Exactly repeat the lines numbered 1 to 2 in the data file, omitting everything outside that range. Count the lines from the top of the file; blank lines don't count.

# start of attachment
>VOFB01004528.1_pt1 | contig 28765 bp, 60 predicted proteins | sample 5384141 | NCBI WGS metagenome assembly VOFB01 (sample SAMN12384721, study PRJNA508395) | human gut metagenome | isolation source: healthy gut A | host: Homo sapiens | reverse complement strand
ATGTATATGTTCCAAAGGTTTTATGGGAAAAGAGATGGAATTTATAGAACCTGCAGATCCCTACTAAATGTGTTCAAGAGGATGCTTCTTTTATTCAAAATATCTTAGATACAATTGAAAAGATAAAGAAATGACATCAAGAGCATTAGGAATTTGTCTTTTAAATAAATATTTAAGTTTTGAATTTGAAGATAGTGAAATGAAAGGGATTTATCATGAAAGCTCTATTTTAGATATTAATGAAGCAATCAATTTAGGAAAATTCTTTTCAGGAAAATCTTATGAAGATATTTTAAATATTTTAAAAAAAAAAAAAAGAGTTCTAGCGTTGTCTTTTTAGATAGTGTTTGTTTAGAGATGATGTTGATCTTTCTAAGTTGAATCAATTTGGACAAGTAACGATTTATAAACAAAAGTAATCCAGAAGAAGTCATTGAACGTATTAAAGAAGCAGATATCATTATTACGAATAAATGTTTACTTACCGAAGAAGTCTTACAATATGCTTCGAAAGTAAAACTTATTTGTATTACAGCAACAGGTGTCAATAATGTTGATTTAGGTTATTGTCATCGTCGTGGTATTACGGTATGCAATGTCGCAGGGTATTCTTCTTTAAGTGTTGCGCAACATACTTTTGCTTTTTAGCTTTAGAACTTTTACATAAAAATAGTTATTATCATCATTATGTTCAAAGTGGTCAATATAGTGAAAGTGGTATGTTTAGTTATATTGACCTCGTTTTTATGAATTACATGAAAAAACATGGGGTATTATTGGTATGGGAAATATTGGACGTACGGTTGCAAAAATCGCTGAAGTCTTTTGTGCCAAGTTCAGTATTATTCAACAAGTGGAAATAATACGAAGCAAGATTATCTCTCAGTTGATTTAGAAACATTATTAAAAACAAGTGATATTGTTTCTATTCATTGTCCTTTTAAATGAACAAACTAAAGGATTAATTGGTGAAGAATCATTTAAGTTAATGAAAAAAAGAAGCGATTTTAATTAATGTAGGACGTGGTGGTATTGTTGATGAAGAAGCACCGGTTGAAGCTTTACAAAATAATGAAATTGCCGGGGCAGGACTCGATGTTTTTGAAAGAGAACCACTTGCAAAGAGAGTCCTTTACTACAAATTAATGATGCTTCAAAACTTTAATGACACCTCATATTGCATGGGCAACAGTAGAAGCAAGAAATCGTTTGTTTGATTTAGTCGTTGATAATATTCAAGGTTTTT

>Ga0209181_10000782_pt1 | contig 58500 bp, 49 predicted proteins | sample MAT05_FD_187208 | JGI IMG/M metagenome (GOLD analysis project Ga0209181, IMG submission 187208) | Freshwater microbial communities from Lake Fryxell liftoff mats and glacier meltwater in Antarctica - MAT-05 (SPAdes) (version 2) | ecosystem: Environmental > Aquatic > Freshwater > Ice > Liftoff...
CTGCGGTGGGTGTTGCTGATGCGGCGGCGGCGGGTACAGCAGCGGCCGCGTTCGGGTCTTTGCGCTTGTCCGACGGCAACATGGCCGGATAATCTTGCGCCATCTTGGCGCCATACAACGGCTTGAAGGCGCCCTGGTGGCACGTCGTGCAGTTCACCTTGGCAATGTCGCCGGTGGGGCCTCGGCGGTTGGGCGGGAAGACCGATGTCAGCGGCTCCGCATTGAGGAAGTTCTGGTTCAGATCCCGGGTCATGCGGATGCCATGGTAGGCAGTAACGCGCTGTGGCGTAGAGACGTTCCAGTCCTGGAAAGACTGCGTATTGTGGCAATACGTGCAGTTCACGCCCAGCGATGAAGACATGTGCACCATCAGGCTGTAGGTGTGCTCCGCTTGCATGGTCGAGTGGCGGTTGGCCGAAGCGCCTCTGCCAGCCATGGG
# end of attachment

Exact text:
>VOFB01004528.1_pt1 | contig 28765 bp, 60 predicted proteins | sample 5384141 | NCBI WGS metagenome assembly VOFB01 (sample SAMN12384721, study PRJNA508395) | human gut metagenome | isolation source: healthy gut A | host: Homo sapiens | reverse complement strand
ATGTATATGTTCCAAAGGTTTTATGGGAAAAGAGATGGAATTTATAGAACCTGCAGATCCCTACTAAATGTGTTCAAGAGGATGCTTCTTTTATTCAAAATATCTTAGATACAATTGAAAAGATAAAGAAATGACATCAAGAGCATTAGGAATTTGTCTTTTAAATAAATATTTAAGTTTTGAATTTGAAGATAGTGAAATGAAAGGGATTTATCATGAAAGCTCTATTTTAGATATTAATGAAGCAATCAATTTAGGAAAATTCTTTTCAGGAAAATCTTATGAAGATATTTTAAATATTTTAAAAAAAAAAAAAAGAGTTCTAGCGTTGTCTTTTTAGATAGTGTTTGTTTAGAGATGATGTTGATCTTTCTAAGTTGAATCAATTTGGACAAGTAACGATTTATAAACAAAAGTAATCCAGAAGAAGTCATTGAACGTATTAAAGAAGCAGATATCATTATTACGAATAAATGTTTACTTACCGAAGAAGTCTTACAATATGCTTCGAAAGTAAAACTTATTTGTATTACAGCAACAGGTGTCAATAATGTTGATTTAGGTTATTGTCATCGTCGTGGTATTACGGTATGCAATGTCGCAGGGTATTCTTCTTTAAGTGTTGCGCAACATACTTTTGCTTTTTAGCTTTAGAACTTTTACATAAAAATAGTTATTATCATCATTATGTTCAAAGTGGTCAATATAGTGAAAGTGGTATGTTTAGTTATATTGACCTCGTTTTTATGAATTACATGAAAAAACATGGGGTATTATTGGTATGGGAAATATTGGACGTACGGTTGCAAAAATCGCTGAAGTCTTTTGTGCCAAGTTCAGTATTATTCAACAAGTGGAAATAATACGAAGCAAGATTATCTCTCAGTTGATTTAGAAACATTATTAAAAACAAGTGATATTGTTTCTATTCATTGTCCTTTTAAATGAACAAACTAAAGGATTAATTGGTGAAGAATCATTTAAGTTAATGAAAAAAAGAAGCGATTTTAATTAATGTAGGACGTGGTGGTATTGTTGATGAAGAAGCACCGGTTGAAGCTTTACAAAATAATGAAATTGCCGGGGCAGGACTCGATGTTTTTGAAAGAGAACCACTTGCAAAGAGAGTCCTTTACTACAAATTAATGATGCTTCAAAACTTTAATGACACCTCATATTGCATGGGCAACAGTAGAAGCAAGAAATCGTTTGTTTGATTTAGTCGTTGATAATATTCAAGGTTTTT